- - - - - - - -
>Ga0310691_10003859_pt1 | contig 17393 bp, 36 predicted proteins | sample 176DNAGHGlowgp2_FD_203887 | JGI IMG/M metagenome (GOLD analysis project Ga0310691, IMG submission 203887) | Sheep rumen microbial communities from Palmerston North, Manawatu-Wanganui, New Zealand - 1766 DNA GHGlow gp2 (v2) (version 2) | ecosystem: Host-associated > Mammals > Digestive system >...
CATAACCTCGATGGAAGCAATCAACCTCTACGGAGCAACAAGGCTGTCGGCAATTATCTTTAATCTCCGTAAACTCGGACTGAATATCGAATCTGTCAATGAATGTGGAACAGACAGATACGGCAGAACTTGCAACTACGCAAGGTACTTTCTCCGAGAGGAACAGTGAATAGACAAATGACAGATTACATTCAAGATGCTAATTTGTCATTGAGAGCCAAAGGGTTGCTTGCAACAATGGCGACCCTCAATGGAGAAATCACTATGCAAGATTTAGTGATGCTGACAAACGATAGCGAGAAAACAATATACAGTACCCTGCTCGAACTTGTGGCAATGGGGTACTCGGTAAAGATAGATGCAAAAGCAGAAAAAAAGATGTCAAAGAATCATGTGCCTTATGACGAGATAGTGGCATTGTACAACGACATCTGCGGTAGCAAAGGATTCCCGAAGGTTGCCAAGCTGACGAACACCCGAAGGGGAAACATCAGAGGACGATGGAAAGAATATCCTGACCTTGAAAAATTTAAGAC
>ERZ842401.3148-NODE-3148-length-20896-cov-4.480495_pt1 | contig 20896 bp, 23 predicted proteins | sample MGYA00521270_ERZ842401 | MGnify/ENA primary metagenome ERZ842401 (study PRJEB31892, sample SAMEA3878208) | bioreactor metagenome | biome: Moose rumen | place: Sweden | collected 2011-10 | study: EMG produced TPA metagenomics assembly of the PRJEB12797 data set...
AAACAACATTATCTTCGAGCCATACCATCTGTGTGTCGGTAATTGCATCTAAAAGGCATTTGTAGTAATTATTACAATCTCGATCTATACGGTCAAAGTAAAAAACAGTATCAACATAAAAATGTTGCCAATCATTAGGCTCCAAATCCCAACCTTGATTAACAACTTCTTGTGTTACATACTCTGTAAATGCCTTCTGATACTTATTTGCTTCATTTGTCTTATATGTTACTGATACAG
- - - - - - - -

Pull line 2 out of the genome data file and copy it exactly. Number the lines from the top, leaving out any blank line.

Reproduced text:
CATAACCTCGATGGAAGCAATCAACCTCTACGGAGCAACAAGGCTGTCGGCAATTATCTTTAATCTCCGTAAACTCGGACTGAATATCGAATCTGTCAATGAATGTGGAACAGACAGATACGGCAGAACTTGCAACTACGCAAGGTACTTTCTCCGAGAGGAACAGTGAATAGACAAATGACAGATTACATTCAAGATGCTAATTTGTCATTGAGAGCCAAAGGGTTGCTTGCAACAATGGCGACCCTCAATGGAGAAATCACTATGCAAGATTTAGTGATGCTGACAAACGATAGCGAGAAAACAATATACAGTACCCTGCTCGAACTTGTGGCAATGGGGTACTCGGTAAAGATAGATGCAAAAGCAGAAAAAAAGATGTCAAAGAATCATGTGCCTTATGACGAGATAGTGGCATTGTACAACGACATCTGCGGTAGCAAAGGATTCCCGAAGGTTGCCAAGCTGACGAACACCCGAAGGGGAAACATCAGAGGACGATGGAAAGAATATCCTGACCTTGAAAAATTTAAGAC